SHEPPERTON, England, (Reuters) - Six old-fashioned skiffs interrupted the sleepy pace of life on a stretch of the river Thames on Monday as teams embarked on the annual "upping" - a combined census and health visit for swans.
The upping sees three teams, one representing Queen Elizabeth and one each representing the old trade associations of the Vintners and Dyers livery companies, patrol the river for five days, and capture, tag and then release any families of swans with young.
"It's tradition - it's part of British history", David Barber, the swan marker on queen's crew told Reuters of the endeavour dating back to the 12th century, when swans were an important food source.
The upping is in part about pomp and ceremony. Swan markers cruise down the river, ancient standards fluttering from the back of their vessels, in gold-trimmed blazers and naval-style peaked caps, topped off with a swan feather in the brim.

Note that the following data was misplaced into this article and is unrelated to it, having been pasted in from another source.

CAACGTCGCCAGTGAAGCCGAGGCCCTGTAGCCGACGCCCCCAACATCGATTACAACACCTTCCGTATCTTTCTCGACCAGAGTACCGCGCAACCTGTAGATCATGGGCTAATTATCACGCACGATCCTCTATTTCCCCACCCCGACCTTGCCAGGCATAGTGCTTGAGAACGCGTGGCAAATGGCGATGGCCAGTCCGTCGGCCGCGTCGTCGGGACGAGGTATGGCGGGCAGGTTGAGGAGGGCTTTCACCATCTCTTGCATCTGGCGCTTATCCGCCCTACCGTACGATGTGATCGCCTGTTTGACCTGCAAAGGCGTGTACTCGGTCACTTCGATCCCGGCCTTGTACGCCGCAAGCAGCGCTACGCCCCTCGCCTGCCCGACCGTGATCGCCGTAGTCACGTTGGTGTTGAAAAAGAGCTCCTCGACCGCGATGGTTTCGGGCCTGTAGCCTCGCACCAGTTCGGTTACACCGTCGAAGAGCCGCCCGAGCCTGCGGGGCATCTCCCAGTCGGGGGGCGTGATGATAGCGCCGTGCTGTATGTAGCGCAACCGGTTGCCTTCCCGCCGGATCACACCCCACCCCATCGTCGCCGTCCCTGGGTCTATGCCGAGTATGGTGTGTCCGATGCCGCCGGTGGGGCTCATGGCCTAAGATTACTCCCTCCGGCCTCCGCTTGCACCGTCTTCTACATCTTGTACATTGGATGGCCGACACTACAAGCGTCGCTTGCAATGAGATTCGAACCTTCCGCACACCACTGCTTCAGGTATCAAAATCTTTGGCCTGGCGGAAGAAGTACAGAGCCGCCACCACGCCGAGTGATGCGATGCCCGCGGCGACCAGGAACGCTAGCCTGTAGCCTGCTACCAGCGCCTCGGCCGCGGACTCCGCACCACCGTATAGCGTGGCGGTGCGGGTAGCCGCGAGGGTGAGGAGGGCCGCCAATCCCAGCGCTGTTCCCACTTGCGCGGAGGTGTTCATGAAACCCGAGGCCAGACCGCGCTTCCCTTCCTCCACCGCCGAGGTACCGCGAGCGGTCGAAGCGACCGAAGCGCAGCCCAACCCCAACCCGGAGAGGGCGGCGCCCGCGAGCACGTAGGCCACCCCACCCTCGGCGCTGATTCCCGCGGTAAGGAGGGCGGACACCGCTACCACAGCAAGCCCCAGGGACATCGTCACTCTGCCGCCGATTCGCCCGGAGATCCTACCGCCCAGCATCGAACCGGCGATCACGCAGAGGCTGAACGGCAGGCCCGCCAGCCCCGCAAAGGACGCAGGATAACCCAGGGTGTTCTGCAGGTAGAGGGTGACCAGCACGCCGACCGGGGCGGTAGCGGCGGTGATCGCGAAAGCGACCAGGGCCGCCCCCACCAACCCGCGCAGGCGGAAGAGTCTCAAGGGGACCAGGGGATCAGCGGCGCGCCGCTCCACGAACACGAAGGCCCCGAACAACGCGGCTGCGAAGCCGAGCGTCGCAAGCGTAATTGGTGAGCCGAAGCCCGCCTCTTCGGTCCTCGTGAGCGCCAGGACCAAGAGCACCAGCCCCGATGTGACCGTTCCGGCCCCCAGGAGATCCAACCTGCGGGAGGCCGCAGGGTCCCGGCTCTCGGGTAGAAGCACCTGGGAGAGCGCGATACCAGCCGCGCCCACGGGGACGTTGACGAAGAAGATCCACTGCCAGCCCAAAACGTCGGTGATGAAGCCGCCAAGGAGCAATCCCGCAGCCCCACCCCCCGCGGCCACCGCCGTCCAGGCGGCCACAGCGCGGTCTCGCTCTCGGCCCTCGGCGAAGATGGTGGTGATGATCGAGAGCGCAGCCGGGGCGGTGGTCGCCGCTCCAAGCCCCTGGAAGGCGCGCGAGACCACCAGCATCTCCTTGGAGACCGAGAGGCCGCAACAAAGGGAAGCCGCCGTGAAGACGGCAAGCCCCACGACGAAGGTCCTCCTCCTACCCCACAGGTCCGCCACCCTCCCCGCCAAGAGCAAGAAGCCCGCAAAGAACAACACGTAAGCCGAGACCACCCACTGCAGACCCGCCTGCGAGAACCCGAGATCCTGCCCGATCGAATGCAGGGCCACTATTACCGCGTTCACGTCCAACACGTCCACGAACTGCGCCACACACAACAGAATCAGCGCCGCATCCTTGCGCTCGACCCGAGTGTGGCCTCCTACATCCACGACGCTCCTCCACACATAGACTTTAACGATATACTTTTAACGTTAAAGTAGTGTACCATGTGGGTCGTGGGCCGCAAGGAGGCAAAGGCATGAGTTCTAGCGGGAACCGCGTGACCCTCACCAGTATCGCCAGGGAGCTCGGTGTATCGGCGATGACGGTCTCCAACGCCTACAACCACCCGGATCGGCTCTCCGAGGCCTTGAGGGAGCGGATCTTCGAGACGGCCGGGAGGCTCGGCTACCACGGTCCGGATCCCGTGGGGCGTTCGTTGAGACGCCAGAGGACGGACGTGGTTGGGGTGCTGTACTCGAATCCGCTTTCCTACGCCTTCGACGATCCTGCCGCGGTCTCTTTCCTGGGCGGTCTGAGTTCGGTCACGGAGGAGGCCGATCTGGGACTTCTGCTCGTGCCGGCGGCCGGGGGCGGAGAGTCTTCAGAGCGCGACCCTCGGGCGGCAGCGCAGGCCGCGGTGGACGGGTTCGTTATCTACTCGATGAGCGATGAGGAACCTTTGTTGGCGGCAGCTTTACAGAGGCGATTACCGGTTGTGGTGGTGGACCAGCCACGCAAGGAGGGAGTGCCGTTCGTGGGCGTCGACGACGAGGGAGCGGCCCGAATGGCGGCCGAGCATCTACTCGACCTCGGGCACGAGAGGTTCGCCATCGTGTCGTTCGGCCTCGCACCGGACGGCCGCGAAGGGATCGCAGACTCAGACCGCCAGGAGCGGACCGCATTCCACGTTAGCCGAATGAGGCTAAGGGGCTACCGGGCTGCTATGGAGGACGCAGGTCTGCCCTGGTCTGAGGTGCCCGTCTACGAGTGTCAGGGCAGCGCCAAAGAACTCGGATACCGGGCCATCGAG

But the modern upping is also about conservation. The uppers assist injured young swans, most often by removing fishing lines that the birds have become tangled in.
They also monitor the population of young birds, which has declined sharply in recent years. Last year, the uppers tagged 72 cygnets on the stretch of the river between Sunbury and Abingdon. The year before they found 83, and 120 the year before that.
Natural predators, dog attacks, egg theft and nest vandalism are among factors responsible for the decline.
To catch the birds, the crews encircle a family against the river bank, moving closer until the swans can be plucked out of the water by hand.
"You hold its neck, put an arm around its wings and body and lift it out of the water. Then they are tied with some very soft ties, around the wings and around the legs," Barber said.
They are then weighed, measured and checked for injuries.
Aside from some irritated grunting, the 10 or so birds being caught and inspected on Monday showed little sign of distress.
The uppers themselves are something of a celebrity presence on the river, with crowds of mostly elderly spectators flocking to see them pass by.